Finally, in another effort to tame my tongue, we took two little bites of baby carrot and put them underneath my tongue. My job was to sing high Ds (the end of Lied der Lulu, specifically) while keeping my ribs lifted, and the carrots underneath my tongue pressed down flat to the bottom of my mouth so that she could not see them when I opened my mouth to sing, which kept the back of my tongue lifted and out of the throat and made it impossible to depress in any way. And bam. The high Ds were flying out of me like they haven't in years. Not that I need them for anything soon, but it's nice to have in the toolbox! Maybe in the next week or two I can make a video of all this, but I thought I would write about it since I just got out of a lesson and don't want to forget. For now, as long as I've got my carrots and a lyra, I guess I can still sing Lulu after all. 

 



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Pole Competition Reflection

Less than a year ago, I wrote this little blog about my very first pole competition. I entered the Supershag Pole Fitness Championships in Boston, Level 2, after being cajoled into it by a friend. My initial response was, “WHAT?!!! I could never!”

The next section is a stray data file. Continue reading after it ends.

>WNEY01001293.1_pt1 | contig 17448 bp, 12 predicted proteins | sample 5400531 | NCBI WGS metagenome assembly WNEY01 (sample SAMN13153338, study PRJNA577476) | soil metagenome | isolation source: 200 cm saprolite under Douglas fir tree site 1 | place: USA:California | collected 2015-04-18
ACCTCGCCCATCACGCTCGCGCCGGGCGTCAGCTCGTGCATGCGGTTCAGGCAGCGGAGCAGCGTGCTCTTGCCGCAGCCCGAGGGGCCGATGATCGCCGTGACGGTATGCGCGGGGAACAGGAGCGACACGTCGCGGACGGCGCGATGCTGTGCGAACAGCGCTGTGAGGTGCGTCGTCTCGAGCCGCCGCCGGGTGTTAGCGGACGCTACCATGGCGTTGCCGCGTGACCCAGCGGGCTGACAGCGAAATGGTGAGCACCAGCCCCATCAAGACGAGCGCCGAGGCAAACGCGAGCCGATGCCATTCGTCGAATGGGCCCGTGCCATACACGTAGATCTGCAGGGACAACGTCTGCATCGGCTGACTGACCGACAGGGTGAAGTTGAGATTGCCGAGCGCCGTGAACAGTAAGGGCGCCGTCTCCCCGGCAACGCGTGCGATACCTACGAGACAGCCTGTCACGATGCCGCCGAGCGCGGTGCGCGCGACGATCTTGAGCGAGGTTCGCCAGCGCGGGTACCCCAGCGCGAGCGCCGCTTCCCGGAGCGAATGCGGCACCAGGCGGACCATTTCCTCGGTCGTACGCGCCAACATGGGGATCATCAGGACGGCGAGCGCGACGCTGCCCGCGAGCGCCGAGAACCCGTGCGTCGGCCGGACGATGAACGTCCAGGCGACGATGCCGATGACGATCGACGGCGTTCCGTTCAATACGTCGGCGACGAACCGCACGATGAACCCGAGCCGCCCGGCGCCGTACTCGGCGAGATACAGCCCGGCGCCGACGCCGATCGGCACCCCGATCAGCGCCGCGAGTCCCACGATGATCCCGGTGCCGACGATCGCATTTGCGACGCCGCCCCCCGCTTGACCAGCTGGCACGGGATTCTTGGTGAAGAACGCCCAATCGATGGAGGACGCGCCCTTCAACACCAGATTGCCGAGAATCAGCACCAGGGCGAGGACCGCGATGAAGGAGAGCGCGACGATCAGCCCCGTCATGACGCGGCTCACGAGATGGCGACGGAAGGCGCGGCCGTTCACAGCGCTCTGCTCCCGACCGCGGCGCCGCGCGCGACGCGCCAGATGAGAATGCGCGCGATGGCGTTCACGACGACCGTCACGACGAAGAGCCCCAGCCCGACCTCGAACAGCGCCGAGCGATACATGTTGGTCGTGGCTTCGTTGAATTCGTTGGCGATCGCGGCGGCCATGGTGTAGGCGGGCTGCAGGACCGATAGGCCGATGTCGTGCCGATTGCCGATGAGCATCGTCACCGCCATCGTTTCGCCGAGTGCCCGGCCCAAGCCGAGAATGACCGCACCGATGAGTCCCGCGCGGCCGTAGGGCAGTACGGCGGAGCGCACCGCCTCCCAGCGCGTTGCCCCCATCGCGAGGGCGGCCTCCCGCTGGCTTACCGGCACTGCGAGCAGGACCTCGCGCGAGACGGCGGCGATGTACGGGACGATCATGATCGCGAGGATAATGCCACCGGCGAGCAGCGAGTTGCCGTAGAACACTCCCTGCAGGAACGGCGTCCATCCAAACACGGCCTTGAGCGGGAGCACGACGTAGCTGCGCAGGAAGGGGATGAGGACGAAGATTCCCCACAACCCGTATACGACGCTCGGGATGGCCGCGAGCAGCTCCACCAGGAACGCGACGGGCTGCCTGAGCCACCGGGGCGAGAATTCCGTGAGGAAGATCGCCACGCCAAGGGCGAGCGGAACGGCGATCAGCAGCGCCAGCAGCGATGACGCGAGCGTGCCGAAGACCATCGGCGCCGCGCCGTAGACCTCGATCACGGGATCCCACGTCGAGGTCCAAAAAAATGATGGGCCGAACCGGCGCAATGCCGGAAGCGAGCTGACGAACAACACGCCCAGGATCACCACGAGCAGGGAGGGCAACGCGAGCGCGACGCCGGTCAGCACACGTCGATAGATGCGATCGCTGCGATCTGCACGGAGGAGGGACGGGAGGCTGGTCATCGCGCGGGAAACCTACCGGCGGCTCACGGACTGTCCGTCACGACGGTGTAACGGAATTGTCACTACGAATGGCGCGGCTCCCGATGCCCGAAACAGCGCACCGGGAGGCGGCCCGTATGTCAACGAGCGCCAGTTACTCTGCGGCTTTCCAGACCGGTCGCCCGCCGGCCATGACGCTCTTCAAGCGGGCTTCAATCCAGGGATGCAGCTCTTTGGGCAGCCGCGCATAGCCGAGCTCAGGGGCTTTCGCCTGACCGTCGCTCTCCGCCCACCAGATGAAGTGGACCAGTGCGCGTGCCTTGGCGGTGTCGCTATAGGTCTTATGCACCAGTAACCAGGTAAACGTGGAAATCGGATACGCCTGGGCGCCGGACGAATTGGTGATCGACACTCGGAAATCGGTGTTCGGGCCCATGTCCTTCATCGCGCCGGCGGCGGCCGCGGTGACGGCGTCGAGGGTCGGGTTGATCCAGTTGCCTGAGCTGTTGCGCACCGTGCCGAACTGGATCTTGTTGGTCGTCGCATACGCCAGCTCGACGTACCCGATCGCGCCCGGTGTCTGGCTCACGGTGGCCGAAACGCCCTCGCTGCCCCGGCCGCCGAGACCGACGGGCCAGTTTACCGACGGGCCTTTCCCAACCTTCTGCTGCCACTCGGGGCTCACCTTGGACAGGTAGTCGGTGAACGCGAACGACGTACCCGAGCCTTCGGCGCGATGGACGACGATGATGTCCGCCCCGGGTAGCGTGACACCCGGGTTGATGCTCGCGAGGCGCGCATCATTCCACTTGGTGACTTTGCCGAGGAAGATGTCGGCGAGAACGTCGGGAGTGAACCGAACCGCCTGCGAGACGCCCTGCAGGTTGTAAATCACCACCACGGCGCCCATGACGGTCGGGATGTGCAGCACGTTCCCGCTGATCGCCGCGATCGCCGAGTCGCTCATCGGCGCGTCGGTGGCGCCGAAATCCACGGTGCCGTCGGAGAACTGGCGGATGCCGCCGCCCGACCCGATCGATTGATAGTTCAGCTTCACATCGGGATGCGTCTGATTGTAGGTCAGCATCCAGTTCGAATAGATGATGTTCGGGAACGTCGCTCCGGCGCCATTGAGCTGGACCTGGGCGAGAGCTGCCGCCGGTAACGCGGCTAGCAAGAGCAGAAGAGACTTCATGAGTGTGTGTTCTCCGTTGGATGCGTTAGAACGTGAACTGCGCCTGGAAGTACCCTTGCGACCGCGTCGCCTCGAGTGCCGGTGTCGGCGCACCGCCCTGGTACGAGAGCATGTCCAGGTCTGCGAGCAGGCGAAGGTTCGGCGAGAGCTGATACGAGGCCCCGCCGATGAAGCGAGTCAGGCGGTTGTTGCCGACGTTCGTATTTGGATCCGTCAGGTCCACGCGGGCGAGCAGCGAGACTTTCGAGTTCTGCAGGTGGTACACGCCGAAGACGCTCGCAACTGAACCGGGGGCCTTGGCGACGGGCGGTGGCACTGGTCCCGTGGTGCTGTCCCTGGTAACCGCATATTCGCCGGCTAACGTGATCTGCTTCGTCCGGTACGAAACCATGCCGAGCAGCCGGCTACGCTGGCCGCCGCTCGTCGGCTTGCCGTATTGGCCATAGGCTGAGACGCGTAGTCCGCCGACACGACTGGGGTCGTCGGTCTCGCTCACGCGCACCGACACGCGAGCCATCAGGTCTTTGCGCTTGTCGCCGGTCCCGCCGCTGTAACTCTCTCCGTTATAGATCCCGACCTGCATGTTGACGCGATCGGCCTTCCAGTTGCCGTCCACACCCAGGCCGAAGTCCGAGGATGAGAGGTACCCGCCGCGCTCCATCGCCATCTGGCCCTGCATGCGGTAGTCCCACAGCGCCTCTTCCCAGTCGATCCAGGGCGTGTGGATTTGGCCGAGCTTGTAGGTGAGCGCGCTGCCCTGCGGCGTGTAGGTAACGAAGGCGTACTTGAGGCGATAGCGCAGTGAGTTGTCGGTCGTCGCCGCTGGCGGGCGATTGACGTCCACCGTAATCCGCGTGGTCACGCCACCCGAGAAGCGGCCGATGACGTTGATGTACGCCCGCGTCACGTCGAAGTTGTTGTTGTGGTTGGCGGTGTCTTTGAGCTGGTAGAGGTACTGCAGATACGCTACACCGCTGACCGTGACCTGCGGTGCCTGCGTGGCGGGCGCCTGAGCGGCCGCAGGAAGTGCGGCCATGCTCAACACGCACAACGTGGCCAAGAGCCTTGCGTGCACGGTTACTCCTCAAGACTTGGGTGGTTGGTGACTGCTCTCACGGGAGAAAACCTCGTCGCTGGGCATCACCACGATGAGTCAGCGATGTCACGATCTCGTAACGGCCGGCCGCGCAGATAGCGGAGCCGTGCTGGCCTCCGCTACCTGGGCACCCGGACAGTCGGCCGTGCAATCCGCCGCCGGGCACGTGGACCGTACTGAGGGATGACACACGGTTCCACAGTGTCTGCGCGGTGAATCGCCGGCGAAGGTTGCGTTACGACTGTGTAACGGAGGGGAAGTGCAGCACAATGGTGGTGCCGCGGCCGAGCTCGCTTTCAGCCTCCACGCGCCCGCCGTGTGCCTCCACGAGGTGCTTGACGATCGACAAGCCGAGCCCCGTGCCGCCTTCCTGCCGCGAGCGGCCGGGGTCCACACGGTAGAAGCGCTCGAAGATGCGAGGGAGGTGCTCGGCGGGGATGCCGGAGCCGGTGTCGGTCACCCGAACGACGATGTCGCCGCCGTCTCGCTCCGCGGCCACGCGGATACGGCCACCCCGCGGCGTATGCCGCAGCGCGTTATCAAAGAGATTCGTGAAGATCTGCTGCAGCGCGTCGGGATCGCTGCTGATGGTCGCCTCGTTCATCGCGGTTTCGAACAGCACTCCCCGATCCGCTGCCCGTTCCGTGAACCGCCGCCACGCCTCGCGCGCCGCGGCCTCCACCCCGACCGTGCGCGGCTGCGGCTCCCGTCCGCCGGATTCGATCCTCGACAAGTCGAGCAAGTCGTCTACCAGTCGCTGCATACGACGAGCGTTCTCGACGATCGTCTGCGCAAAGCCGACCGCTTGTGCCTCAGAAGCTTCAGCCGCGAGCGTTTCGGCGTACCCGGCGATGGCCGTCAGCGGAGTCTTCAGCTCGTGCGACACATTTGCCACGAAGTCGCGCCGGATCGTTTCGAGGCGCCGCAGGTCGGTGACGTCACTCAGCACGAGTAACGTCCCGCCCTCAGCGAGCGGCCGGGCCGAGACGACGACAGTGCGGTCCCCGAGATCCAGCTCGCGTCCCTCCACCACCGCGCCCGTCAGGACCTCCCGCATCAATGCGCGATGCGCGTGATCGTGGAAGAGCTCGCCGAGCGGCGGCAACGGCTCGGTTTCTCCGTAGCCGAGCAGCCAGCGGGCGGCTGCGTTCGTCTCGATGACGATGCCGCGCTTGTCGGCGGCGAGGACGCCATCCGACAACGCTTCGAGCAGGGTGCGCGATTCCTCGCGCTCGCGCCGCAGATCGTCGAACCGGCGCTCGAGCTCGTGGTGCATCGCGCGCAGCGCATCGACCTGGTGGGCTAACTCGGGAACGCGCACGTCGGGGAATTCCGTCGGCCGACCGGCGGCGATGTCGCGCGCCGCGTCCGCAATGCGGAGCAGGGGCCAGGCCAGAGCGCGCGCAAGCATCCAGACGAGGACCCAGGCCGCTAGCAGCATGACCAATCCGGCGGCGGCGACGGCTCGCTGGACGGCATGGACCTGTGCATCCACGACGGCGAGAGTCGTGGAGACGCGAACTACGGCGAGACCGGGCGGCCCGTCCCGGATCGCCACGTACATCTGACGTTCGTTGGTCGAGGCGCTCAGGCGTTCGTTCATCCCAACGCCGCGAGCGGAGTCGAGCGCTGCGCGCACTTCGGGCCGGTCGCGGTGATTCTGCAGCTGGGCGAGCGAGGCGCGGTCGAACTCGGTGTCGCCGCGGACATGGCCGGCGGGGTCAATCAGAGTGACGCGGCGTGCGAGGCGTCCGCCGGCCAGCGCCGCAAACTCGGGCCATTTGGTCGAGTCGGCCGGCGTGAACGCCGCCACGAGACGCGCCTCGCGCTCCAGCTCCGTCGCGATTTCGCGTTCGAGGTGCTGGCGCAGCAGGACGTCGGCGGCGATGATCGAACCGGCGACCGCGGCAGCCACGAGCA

I’ve tried to pin point exactly where that lack of confidence that sometimes haunts me comes from. I love to dance, but I’m admittedly a perfectionist. I just don’t like to do things badly. Despite a lifelong dance background, I was put in my place very quickly when I moved to New York and went to a few Broadway dance calls. I felt like a total joke. I just couldn’t keep up or retain any of the combinations. I didn’t have the form, the flexibility, the style. I’ve danced in a zillion musicals. Why was I so awful and falling apart in these auditions? It was like everyone else should be on “So you think you can dance” and I was one of those awful people they highlight in the first few episodes. Compared to everyone around me, it was clear to me that I was strictly an opera singer who could move, maybe kind of, and that is it. I decided to accept that, and I stopped dancing and working out for the most part, with the exception of running and yoga on occasion.